Across the six-track project, Niia enlists four collaborators, from Solo Woods appearing on “We Were Never Friends” to Girl Ultra’s bruised vocals haunting on the title track, a decision that erupts with unexpected creative energies. Since her early days in LA, Niia had turned to predominantly one producer for her work and found herself losing perspective. “You become dependent on people and convince yourself you can’t do anything with anyone else. As I got older, I started to realize, ‘I don’t know if I like working with these people anymore.’ The fear of finding people and making sure they get my vision felt very overwhelming. Once I started trying, I realized it was working.”

“I’m Italian, so I like to keep it in the family,” she quips. “I’ll keep the same couple of people, but branching out was a challenge. It’s really turned out to be a blessing. I’m always a big believer in bringing on other people for insight and perspective. You always get better results when you collaborate. I picked the artists I genuinely love.”

In conjunction with If I Should Die, Niia eyes a video for every single track. It makes sense. Growing up, she consumed plenty of Italian cinema, from the work of Frederico Fellini and Dario Argento to such landmark films as “Cinema Paradiso” and “The Godfather.” Her tastes quickly expanded throughout her teens and young adulthood, as she sought out Paul Thomas Anderson and Quentin Tarantino, always with a hunger for films with “a slow pan. I love slow movies that really take time,” she offers.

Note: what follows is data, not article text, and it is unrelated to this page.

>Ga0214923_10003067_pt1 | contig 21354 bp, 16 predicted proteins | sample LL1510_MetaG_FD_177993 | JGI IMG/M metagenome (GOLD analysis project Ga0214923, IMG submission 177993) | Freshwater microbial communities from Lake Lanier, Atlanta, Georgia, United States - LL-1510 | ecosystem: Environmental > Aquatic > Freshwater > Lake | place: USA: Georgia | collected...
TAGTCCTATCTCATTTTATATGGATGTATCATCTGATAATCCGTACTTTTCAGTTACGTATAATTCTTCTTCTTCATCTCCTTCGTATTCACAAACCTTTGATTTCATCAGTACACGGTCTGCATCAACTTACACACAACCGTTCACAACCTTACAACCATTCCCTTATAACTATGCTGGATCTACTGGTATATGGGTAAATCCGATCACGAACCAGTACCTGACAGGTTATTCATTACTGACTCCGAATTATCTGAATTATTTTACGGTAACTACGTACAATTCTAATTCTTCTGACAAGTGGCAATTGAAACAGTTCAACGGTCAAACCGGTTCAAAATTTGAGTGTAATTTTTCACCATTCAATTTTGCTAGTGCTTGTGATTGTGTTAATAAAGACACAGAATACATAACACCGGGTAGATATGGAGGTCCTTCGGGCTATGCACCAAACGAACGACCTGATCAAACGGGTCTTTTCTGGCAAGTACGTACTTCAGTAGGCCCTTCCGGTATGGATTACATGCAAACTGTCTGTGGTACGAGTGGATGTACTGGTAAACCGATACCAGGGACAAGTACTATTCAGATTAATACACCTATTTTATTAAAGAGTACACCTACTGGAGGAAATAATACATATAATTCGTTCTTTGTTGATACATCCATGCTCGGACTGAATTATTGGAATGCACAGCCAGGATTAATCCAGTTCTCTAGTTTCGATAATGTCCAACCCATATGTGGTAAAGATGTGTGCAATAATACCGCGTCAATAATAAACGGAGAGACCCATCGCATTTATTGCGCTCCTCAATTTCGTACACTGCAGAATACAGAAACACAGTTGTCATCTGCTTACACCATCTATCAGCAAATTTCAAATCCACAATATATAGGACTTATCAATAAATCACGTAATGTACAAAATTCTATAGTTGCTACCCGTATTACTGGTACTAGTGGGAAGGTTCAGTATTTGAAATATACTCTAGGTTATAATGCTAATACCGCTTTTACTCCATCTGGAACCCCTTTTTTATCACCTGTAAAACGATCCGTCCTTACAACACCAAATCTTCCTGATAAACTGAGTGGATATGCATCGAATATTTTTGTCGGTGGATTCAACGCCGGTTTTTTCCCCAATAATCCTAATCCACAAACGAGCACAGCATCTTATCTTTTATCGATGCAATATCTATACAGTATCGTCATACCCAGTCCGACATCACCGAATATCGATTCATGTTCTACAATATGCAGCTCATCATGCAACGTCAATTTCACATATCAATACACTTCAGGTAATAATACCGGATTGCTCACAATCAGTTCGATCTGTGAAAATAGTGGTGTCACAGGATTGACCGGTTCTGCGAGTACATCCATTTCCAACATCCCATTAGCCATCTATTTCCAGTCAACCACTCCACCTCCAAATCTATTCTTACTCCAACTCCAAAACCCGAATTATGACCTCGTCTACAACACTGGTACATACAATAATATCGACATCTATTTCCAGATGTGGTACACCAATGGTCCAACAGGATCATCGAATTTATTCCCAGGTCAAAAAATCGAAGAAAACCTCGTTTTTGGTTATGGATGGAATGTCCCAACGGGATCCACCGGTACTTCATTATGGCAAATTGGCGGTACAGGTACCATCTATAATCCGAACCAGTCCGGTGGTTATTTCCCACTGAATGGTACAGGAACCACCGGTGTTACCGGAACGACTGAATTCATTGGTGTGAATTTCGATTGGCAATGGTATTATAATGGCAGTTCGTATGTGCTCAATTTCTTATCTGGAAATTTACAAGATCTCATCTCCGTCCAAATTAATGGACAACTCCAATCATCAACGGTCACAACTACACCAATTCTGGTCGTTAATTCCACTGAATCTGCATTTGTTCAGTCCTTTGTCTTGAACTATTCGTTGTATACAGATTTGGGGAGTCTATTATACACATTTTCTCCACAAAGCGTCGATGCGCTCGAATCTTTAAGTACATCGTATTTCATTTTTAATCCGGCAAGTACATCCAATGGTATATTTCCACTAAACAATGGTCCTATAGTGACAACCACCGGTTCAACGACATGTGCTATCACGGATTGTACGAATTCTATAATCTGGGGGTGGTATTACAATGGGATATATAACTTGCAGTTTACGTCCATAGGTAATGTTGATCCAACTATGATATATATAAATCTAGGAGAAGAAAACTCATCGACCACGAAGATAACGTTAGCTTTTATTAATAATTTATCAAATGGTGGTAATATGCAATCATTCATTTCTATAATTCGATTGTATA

Niia brings such a stylish, emotional intensity to much of her songwriting. “I’m very sensitive, but I’m also extremely dramatic. When I write my music, I’m very visual, so I sometimes see it a little before,” she says.

Over her career, from her 2017 debut record to the forthcoming EP, Niia is certainly far “less afraid” these days. “I’ve always been a true introvert. Writing music was always just for me. I would write the songs because I was having a bad day. I never got into music to share it. As I’ve grown and released more, I realized people like my music, and they can identify with it,” she says, tipping her hat to such influential figures as Johnny Cash and Leonard Cohen. 

“Eventually, I want to start writing about things for other people’s perspectives or nature. But I’m not there yet, as a writer. Writing is really rewriting. I learned that the hard way. I always thought I had to be a purist – just write a song and that’s what it is.”

Photo by Jade Mainade